And then for our 20++th stopover, we sat under a cute, chubby little tree. Ian fought for his life. Every 5 minutes or so, he has to stop to catch his breath. It ran away from him, like a prodigal son.Meanwhile, our birthday boy was unstoppable. He stood there, waiting, taking in the landscape, ready to conquer his first peak on his 20th."A little more," Kuya told us in an encouraging tone. And because of that, we took time to take our pictures as we celebrated the nearing victory. The peak at last


But it was short lived. Dark clouds passed like vapor nomads on the hunt. We have to keep going or we will be drenched with rain. This time our wish to have water will soon come true.
The clouds followed their appointed course as if they were guiding us to the peak. They vanished upon reaching the highest point.

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The peak

 We were totally alone. As if we’d been dropped off at the edge of the world. We set our backpacks on the ground and stood there saying nothing, trying to get our bearings. To the other side below us a slender ribbon of silver river prolly from the towns of Zambales wound its way through the valley, both banks covered in dense green forest.

Across the valley broke waves of low, golden hills and beyond that a hazy view of the flatlands. Thin
columns of smoke rose from the fields where rice straw was being burned after the harvest. A breathtaking
panorama, and it was fulfilling. Everything seemed so remote, and we were rendered speechless.


West philippine sea fitted into Anawangin cove like a complicated jigsaw puzzle. The dark shades of Agoho filled the sides of the cove. Makes me want to set up a hut here. I don't mind the heat. The endless breeze licked off every sweat I accumulated upon ascent.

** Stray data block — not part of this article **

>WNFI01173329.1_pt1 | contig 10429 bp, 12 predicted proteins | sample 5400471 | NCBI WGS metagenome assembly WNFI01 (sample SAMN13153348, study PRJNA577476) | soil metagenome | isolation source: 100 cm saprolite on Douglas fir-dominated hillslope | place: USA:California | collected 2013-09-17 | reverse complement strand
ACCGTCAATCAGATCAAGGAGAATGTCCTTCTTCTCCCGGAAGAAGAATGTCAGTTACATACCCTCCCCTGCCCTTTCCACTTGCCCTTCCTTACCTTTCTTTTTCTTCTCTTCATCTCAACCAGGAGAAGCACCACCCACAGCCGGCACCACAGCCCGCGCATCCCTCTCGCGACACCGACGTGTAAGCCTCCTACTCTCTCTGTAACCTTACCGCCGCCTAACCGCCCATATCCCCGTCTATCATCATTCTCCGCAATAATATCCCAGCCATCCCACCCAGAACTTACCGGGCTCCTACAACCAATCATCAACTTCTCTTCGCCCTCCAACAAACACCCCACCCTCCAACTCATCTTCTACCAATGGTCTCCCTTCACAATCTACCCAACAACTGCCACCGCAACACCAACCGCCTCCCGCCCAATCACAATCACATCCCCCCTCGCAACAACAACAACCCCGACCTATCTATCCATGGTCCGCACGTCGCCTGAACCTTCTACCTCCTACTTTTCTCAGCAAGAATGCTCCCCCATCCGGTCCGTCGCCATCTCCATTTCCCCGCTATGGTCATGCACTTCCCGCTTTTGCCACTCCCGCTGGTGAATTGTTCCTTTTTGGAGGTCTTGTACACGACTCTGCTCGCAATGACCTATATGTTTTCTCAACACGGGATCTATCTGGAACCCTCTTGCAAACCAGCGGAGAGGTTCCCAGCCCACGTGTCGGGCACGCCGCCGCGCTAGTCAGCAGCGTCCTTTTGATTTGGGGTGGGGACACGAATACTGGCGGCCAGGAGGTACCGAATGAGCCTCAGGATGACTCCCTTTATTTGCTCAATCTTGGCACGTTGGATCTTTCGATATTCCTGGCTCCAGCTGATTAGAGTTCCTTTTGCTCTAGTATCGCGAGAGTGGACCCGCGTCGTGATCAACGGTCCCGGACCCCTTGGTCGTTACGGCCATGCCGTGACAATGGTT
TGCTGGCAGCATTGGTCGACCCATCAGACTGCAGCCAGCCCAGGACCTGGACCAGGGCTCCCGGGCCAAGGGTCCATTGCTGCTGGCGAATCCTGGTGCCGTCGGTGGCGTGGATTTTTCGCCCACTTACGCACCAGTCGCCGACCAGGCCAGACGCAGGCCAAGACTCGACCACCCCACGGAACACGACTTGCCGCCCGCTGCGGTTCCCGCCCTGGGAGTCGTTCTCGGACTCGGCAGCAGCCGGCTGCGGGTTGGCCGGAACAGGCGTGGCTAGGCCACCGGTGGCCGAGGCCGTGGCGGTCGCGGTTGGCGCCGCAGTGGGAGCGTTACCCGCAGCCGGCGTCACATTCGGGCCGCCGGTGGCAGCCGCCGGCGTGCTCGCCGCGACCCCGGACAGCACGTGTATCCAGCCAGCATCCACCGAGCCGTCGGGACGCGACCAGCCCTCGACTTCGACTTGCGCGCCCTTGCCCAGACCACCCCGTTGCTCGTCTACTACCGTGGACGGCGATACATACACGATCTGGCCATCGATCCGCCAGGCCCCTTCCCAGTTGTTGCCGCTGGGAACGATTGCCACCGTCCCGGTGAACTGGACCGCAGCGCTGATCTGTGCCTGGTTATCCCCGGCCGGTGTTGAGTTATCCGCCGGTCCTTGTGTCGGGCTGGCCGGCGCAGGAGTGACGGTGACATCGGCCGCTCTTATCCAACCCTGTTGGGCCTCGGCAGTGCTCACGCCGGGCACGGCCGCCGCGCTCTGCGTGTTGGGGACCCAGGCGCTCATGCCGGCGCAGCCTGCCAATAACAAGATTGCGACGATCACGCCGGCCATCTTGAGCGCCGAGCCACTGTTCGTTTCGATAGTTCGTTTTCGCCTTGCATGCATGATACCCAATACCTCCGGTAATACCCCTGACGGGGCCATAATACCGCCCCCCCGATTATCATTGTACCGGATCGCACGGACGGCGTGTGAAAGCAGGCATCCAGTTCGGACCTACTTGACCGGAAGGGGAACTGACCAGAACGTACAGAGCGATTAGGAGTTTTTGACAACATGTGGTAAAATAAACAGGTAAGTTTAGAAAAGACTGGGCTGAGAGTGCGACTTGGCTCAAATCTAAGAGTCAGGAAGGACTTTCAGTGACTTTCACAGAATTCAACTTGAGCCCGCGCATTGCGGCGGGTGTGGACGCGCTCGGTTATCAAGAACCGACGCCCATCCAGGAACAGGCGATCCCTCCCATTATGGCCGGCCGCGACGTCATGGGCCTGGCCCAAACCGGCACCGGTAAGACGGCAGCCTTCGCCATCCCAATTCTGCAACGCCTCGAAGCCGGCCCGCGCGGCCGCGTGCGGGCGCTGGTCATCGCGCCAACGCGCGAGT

The sky was weighed down with a cool, uniform blue sky— and clouds that seemed, cheerful with our success. The clouds raced westward from the direction of the land, cutting across the rugged mountains to the coves on their way to the West philippine sea with remarkable speed. It all contributed to making us aware of the utter beauty of where we stood. One passing breeze and we could almost feel infinite.










And of course after taking our obligatory photos, we saved up our remaining energy for the descent.

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The Descent

“Let’s get moving,” I said, shouldering my small bag which cushioned my camera. Something awful, whether rain or lightning, was in the air, and I wanted to be near someplace with a roof. I sure didn’t want to get drenched out here in the mountains.

We hoofed it away from the peak on the double. rain clouds started to form. or so i thouight. The guide was right: We had to hurry. it would be another 1 and a half hour. I don't know it it's just me but there was a feeling of doom that first came over my body, then went on to strike a warning signal in my head. The sort of feeling you get when you’re crossing a river and all of a sudden you sink your feet into mud of a different temperature.